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Today's Stichomancy for Jennifer Garner

The first excerpt represents the element of Air. It speaks of mental influences and the process of thought, and is drawn from Secret Adversary by Agatha Christie:

"That's Tuppence's!"

"Are you sure?"

"Absolutely. I've often seen her wear it."

Julius drew a deep breath.

"I guess that settles it. She came as far as here, anyway. We'll make that pub our head-quarters, and raise hell round here until we find her. Somebody MUST have seen her."

Forthwith the campaign began. Tommy and Julius worked separately and together, but the result was the same. Nobody answering to Tuppence's description had been seen in the vicinity. They were baffled--but not discouraged. Finally they altered their


Secret Adversary
The second excerpt represents the element of Fire. It speaks of emotional influences and base passions, and is drawn from Idylls of the King by Alfred Tennyson:

Walk your dim cloister, and distribute dole To poor sick people, richer in His eyes Who ransomed us, and haler too than I; And treat their loathsome hurts and heal mine own; And so wear out in almsdeed and in prayer The sombre close of that voluptuous day, Which wrought the ruin of my lord the King.'

She said: they took her to themselves; and she Still hoping, fearing `is it yet too late?' Dwelt with them, till in time their Abbess died. Then she, for her good deeds and her pure life,

The third excerpt represents the element of Water. It speaks of pure spiritual influences and feelings of love, and is drawn from The Economist by Xenophon:

yourself a poet. And there you are right enough, no doubt, since you have no desire to become a playright. But, when circumstances compel you to concern yourself with horsemanship, does it not seem to you a little foolish not to consider how you are to escape being a mere amateur in the matter, especially as the same creatures which are good for use are profitable for sale?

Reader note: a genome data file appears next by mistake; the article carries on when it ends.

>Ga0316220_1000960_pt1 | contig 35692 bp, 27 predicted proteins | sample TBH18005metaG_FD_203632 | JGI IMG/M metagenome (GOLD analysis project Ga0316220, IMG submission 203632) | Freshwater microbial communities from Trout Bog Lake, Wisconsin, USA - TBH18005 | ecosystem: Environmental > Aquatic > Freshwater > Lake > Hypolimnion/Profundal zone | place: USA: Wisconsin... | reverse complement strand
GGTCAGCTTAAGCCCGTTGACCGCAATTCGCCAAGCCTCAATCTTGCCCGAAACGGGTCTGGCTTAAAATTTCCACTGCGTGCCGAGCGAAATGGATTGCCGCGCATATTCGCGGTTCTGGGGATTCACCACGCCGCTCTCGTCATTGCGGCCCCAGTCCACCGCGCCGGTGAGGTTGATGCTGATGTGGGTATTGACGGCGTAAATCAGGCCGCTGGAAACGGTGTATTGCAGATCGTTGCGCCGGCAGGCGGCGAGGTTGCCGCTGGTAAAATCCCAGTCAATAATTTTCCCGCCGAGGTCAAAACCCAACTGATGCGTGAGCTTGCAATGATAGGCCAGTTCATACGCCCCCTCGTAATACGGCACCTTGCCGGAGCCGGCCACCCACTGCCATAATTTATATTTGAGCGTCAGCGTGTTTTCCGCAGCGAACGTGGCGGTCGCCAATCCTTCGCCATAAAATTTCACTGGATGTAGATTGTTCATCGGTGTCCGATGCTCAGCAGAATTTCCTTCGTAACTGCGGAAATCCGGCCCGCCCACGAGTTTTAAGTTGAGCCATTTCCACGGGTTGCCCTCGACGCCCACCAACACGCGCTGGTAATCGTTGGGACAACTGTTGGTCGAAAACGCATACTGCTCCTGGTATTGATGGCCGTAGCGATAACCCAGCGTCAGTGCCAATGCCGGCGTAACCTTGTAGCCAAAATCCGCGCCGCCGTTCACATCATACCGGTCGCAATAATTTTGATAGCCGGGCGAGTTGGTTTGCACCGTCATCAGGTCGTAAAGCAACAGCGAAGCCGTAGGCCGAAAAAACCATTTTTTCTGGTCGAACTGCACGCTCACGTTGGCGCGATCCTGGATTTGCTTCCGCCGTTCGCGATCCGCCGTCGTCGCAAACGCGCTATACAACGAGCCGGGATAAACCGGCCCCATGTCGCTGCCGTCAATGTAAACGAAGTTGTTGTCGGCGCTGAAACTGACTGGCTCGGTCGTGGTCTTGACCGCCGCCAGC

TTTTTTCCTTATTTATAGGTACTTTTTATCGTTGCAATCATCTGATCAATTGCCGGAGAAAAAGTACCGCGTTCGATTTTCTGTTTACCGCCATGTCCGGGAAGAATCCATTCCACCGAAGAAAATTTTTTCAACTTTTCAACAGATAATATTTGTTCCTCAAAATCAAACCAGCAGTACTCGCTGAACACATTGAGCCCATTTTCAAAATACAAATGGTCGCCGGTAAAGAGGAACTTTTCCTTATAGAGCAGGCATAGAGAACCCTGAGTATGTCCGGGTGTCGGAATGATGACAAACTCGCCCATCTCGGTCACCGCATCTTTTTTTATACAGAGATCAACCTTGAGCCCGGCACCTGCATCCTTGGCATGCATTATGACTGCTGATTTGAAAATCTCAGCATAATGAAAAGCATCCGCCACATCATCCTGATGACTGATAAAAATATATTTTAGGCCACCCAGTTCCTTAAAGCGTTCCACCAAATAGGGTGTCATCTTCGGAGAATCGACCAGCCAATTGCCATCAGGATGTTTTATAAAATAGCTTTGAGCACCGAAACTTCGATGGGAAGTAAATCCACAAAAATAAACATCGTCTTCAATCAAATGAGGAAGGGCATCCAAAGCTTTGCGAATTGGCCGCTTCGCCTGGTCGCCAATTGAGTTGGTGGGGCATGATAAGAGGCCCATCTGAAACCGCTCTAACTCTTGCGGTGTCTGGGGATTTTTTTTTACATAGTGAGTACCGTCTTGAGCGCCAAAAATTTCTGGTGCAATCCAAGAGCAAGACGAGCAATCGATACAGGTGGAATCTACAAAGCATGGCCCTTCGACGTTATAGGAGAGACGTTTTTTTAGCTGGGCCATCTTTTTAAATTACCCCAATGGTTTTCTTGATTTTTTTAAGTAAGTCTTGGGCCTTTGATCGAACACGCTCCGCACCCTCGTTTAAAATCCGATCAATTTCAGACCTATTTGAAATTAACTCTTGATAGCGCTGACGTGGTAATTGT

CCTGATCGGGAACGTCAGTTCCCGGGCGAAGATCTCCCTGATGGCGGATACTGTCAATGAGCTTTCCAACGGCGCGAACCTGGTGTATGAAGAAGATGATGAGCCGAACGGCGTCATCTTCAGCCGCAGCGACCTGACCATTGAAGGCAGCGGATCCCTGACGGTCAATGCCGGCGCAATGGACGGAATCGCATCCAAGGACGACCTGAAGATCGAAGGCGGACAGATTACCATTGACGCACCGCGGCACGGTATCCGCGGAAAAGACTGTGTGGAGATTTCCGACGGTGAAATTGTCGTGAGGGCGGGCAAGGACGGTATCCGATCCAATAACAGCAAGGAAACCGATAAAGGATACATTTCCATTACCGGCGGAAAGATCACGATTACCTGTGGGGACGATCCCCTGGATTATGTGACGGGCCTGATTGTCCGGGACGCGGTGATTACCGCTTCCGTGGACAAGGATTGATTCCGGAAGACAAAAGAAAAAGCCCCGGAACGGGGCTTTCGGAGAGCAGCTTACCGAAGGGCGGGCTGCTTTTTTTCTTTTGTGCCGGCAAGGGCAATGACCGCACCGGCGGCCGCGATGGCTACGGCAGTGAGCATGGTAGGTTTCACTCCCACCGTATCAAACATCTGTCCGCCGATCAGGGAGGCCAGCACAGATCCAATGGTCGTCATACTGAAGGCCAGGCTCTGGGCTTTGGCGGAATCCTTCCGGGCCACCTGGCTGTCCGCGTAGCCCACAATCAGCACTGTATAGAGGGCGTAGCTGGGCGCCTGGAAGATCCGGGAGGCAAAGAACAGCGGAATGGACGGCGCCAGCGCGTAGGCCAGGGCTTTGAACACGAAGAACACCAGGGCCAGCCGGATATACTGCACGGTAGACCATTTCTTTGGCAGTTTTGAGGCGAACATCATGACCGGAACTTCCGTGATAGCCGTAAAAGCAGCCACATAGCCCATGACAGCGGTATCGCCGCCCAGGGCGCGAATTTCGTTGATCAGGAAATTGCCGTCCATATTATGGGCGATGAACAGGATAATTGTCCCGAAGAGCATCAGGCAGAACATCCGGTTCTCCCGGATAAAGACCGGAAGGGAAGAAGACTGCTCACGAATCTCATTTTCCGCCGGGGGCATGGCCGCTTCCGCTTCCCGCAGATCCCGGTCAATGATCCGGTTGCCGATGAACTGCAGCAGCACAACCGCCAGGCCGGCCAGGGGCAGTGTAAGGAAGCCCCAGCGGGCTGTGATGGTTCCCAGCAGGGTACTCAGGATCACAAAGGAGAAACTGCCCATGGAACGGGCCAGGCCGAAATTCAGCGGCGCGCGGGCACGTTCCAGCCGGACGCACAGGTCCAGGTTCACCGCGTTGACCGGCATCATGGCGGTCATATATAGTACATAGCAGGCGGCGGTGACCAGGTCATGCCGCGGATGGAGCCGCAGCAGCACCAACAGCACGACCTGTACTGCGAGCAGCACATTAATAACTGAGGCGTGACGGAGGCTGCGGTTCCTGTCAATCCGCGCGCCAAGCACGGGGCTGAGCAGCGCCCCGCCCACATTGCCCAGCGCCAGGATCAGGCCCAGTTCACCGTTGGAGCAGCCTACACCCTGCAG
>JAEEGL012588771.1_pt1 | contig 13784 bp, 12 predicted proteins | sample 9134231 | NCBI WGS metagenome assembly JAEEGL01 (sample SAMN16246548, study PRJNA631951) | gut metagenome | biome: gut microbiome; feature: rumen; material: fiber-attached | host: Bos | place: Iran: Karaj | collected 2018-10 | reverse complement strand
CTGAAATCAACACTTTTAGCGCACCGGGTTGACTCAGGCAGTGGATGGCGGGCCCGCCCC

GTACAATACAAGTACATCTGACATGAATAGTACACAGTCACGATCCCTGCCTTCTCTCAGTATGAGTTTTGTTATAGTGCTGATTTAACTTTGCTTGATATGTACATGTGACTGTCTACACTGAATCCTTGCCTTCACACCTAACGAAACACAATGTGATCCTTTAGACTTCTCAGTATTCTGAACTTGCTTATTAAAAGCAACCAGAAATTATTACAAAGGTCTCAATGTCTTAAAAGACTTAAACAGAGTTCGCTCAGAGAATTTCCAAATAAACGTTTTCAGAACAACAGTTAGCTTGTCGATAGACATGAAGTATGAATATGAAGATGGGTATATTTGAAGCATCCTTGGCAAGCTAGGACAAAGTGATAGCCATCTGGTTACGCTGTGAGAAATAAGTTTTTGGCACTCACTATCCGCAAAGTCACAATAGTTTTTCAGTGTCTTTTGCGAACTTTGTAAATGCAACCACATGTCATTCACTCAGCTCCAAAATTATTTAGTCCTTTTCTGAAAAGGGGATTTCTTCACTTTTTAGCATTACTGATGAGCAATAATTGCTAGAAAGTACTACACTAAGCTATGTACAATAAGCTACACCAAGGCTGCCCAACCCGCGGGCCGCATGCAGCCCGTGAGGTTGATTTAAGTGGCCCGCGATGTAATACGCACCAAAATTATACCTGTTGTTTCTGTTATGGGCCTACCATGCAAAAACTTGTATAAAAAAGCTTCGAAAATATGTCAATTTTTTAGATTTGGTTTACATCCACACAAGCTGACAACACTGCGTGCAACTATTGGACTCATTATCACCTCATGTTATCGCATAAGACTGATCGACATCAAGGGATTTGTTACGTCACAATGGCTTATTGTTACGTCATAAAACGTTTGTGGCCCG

Crit. So you wish me to set up as a breeder of young horses,[10] do you, Socrates?

[10] See "Horsemanship," ii. 1.

Soc. Not so, no more than I would recommend you to purchase lads and train them up from boyhood as farm-labourers. But in my opinion there

The fourth excerpt represents the element of Earth. It speaks of physical influences and the impact of the unseen on the visible world, and is drawn from Symposium by Plato:

to God, and find our own true loves, which rarely happens in this world. And now I must beg you not to suppose that I am alluding to Pausanias and Agathon (compare Protag.), for my words refer to all mankind everywhere.

Some raillery ensues first between Aristophanes and Eryximachus, and then between Agathon, who fears a few select friends more than any number of spectators at the theatre, and Socrates, who is disposed to begin an argument. This is speedily repressed by Phaedrus, who reminds the disputants of their tribute to the god. Agathon's speech follows:--

He will speak of the god first and then of his gifts: He is the fairest and blessedest and best of the gods, and also the youngest, having had no existence in the old days of Iapetus and Cronos when the gods were at war.